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Next: Electrostatics and the `Generalized Up: Classical vs. Quantum Mechanics: Previous: Mean-Square Fluctuation

Overall Comparison - What does all this mean for simulation?

As expected, the classical approximation is at its best (approaches the quantum results) at high temperatures and for oscillators of low frequency (small k and/or big m). Under these conditions, the gaps between quantum states are small relative to thermal energy, $k_B T$.

The highest energy vibration we've looked at in detail has been that of protons oscillating at f = 100/ps. This frequency was chosen because it is essentially that of oxygen-hydrogen bond stretching. It represents one of the highest frequency modes of vibration in a biomolecule and thus serves as a worst-case scenario for classical approximations in macromolecular simulations. Several aspects of this motion have been depicted; see the plots of V and eigenvalues E, of probability(x), and the green curves in the plots of U and heat capacity and mean-square fluctuation.

Indeed, the mean-square fluctuation predicted classically at this frequency is about eight times too small at 300 K. We can take consolation in the scale, though. For while the quantum value of $\langle x^2 \rangle = 0.005 \AA^2$ (rms x = 0.07 Å) is large compared to the classical result, it is still modest relative to crystallographic resolutions and the equilibrium length of the O-H bond. Furthermore, when compared to motional amplitudes measured by neutron scattering, classical simulations predict too much motion [6]. Thus, the reduced motion resulting from the neglect of quantum effects is overshadowed by other approximations made in simulations (perhaps the neglect of electronic polarizability and the assumed pairwise additivity of van der Waals forces). The overestimate of protein motion by simulations is not yet understood.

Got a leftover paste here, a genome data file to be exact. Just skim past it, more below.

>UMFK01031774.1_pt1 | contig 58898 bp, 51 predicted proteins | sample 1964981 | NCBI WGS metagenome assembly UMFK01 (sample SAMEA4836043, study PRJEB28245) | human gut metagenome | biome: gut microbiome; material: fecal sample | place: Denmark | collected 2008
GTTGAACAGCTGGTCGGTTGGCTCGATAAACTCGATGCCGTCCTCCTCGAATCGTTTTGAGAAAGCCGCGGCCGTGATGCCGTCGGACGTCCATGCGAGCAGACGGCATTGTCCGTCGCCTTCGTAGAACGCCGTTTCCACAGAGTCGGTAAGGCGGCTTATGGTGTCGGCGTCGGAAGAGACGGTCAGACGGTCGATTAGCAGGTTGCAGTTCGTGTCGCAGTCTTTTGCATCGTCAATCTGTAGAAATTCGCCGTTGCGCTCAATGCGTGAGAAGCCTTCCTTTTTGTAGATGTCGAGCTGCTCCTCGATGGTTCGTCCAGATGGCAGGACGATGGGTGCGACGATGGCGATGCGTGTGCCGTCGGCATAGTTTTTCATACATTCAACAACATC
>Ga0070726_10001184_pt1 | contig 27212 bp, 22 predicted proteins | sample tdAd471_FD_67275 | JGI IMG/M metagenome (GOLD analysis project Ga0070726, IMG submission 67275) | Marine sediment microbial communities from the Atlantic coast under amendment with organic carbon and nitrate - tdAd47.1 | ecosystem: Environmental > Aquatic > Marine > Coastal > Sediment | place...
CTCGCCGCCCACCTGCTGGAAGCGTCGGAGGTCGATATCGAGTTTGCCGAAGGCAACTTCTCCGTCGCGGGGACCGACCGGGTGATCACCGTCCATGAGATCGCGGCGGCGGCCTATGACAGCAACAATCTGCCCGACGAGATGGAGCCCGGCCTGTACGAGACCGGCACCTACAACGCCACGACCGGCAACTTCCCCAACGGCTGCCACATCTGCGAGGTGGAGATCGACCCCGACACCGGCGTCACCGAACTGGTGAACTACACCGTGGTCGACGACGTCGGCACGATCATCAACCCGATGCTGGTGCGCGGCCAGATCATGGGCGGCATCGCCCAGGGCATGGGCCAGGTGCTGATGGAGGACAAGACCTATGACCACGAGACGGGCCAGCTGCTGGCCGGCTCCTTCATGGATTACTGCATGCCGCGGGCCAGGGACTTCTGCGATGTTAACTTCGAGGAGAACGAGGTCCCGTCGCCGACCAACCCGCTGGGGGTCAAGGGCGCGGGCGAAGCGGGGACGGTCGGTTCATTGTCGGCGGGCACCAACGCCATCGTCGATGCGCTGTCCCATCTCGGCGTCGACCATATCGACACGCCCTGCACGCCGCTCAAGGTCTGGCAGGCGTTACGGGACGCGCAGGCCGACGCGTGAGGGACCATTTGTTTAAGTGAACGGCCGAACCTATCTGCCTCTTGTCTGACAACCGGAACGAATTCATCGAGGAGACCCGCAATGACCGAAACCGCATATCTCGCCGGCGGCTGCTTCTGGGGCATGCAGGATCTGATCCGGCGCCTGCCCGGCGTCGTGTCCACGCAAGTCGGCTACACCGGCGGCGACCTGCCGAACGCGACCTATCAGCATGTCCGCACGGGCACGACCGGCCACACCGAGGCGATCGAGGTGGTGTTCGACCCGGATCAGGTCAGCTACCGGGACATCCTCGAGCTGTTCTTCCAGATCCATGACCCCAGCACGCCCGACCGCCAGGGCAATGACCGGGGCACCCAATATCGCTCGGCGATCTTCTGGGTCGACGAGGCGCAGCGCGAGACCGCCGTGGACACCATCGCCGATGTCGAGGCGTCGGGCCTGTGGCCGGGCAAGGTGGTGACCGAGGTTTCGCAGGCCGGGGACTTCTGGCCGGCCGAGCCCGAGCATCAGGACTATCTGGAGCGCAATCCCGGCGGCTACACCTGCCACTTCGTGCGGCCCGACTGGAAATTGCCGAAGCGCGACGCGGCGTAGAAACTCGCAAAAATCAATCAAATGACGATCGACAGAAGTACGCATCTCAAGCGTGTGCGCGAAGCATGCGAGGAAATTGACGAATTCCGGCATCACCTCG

Another problem with classical dynamics is the incorrect partitioning of energy (see plots of U and heat capacity). Classically $U = k_B T$ and $C_V = k_B$, independent of frequency. In reality, high frequency motions have much more energy (larger U) and much less ability to exchange energy (smaller $C_V$) than classical mechanics predicts. High frequency motions like O-H bond stretching are energetically trapped in their quantum ground state, unexcitable to higher energy levels except at very high temperatures. Thus, the average energy U for the oscillator with f = 100/ps is very nearly temperature independent ($C_V \approx 0$) all the way up to 600 K. The frequency-dependent underestimate of U by classical mechanics complicates calculations of free energy differences $\Delta G$ when vibrational frequencies are likely to change during the process under investigation. However, these errors tend to cancel in estimates of $\Delta \Delta G$ values. In classical simulations, low frequency motions exchange energy with too many (high frequency) degrees of freedom, but this unphysical give-and-take of energy with high frequency motions tends to average out.

To summarize, classical simulations are unable to analyze the details of bond stretching and angle bending quantitatively. These motions are at frequencies too high for an accurate treatment using Newton's laws. However, we've observed that the errors in motional amplitude are relatively small, and errors in energy tend to cancel out in appropriately designed calculations, as when $\Delta \Delta G$'s are calculated rather than $\Delta G$'s. For lower frequency motions ($f \approx$ 1/ps or less), observables such as U and $\langle x^2 \rangle$ become temperature independent (as quantum effects dominate) at much lower temperatures. For these motions, classical mechanics is a good approximation at physiological temperatures.


next up previous
Next: Electrostatics and the `Generalized Up: Classical vs. Quantum Mechanics: Previous: Mean-Square Fluctuation
Peter J. Steinbach 2010-11-15